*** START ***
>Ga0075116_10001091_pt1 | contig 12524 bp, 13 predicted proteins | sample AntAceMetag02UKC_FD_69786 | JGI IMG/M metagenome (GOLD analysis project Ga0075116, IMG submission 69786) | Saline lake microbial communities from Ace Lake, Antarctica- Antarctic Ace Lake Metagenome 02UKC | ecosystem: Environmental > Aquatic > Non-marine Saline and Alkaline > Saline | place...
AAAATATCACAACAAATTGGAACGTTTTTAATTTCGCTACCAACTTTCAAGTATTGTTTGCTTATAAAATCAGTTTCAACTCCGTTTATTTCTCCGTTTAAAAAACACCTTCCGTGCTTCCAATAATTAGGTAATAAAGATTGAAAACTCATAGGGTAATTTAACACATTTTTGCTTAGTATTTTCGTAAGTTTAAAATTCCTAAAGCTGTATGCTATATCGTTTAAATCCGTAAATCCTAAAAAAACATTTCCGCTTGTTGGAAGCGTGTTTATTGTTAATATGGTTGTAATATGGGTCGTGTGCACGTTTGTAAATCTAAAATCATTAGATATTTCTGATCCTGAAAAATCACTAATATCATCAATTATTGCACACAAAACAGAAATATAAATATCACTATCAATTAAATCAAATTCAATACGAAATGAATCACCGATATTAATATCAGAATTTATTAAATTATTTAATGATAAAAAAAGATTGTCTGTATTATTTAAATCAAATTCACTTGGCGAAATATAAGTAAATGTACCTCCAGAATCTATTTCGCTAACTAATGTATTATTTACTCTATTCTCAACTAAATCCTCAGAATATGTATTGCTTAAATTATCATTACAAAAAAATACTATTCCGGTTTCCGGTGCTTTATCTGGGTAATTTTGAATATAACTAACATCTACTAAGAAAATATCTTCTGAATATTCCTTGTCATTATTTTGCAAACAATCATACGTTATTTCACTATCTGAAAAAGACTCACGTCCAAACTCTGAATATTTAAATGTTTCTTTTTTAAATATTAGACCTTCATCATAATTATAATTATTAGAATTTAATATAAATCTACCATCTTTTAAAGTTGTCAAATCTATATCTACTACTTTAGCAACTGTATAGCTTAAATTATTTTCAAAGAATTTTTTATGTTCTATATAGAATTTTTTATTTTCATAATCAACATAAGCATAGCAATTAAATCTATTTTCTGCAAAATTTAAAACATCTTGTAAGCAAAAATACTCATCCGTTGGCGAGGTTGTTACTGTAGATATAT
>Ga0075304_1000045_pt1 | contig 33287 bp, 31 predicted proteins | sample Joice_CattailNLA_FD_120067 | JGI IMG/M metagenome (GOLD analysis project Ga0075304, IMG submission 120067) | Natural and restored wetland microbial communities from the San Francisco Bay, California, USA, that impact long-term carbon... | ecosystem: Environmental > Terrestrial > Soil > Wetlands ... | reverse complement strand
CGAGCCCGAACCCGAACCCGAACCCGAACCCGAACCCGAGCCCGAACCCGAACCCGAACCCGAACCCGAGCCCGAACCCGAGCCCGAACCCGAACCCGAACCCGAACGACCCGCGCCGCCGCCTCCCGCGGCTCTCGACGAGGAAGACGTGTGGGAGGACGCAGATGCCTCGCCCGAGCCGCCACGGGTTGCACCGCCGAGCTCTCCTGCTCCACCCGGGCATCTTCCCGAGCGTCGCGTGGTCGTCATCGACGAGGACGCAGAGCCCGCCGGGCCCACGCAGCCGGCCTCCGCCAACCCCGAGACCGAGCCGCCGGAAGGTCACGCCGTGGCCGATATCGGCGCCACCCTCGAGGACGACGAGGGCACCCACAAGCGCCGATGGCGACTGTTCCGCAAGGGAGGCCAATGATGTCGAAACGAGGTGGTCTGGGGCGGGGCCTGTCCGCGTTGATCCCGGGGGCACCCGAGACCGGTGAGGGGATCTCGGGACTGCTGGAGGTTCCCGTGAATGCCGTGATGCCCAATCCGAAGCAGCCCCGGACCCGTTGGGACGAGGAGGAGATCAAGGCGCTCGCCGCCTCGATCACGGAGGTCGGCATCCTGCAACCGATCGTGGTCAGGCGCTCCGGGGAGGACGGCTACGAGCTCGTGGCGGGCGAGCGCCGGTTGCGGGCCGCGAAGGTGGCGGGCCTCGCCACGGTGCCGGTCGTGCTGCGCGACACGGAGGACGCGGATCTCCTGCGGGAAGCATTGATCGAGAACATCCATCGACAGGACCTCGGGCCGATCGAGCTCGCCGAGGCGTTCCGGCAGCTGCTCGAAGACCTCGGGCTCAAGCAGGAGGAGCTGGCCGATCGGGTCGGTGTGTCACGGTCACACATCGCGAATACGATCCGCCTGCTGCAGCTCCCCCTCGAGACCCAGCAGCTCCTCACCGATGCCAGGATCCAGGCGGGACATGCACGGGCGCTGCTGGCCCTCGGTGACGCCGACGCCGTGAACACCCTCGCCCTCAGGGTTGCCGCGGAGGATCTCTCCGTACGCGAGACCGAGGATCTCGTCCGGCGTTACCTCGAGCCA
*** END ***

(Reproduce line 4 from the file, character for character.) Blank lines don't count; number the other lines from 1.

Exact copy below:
CGAGCCCGAACCCGAACCCGAACCCGAACCCGAACCCGAGCCCGAACCCGAACCCGAACCCGAACCCGAGCCCGAACCCGAGCCCGAACCCGAACCCGAACCCGAACGACCCGCGCCGCCGCCTCCCGCGGCTCTCGACGAGGAAGACGTGTGGGAGGACGCAGATGCCTCGCCCGAGCCGCCACGGGTTGCACCGCCGAGCTCTCCTGCTCCACCCGGGCATCTTCCCGAGCGTCGCGTGGTCGTCATCGACGAGGACGCAGAGCCCGCCGGGCCCACGCAGCCGGCCTCCGCCAACCCCGAGACCGAGCCGCCGGAAGGTCACGCCGTGGCCGATATCGGCGCCACCCTCGAGGACGACGAGGGCACCCACAAGCGCCGATGGCGACTGTTCCGCAAGGGAGGCCAATGATGTCGAAACGAGGTGGTCTGGGGCGGGGCCTGTCCGCGTTGATCCCGGGGGCACCCGAGACCGGTGAGGGGATCTCGGGACTGCTGGAGGTTCCCGTGAATGCCGTGATGCCCAATCCGAAGCAGCCCCGGACCCGTTGGGACGAGGAGGAGATCAAGGCGCTCGCCGCCTCGATCACGGAGGTCGGCATCCTGCAACCGATCGTGGTCAGGCGCTCCGGGGAGGACGGCTACGAGCTCGTGGCGGGCGAGCGCCGGTTGCGGGCCGCGAAGGTGGCGGGCCTCGCCACGGTGCCGGTCGTGCTGCGCGACACGGAGGACGCGGATCTCCTGCGGGAAGCATTGATCGAGAACATCCATCGACAGGACCTCGGGCCGATCGAGCTCGCCGAGGCGTTCCGGCAGCTGCTCGAAGACCTCGGGCTCAAGCAGGAGGAGCTGGCCGATCGGGTCGGTGTGTCACGGTCACACATCGCGAATACGATCCGCCTGCTGCAGCTCCCCCTCGAGACCCAGCAGCTCCTCACCGATGCCAGGATCCAGGCGGGACATGCACGGGCGCTGCTGGCCCTCGGTGACGCCGACGCCGTGAACACCCTCGCCCTCAGGGTTGCCGCGGAGGATCTCTCCGTACGCGAGACCGAGGATCTCGTCCGGCGTTACCTCGAGCCA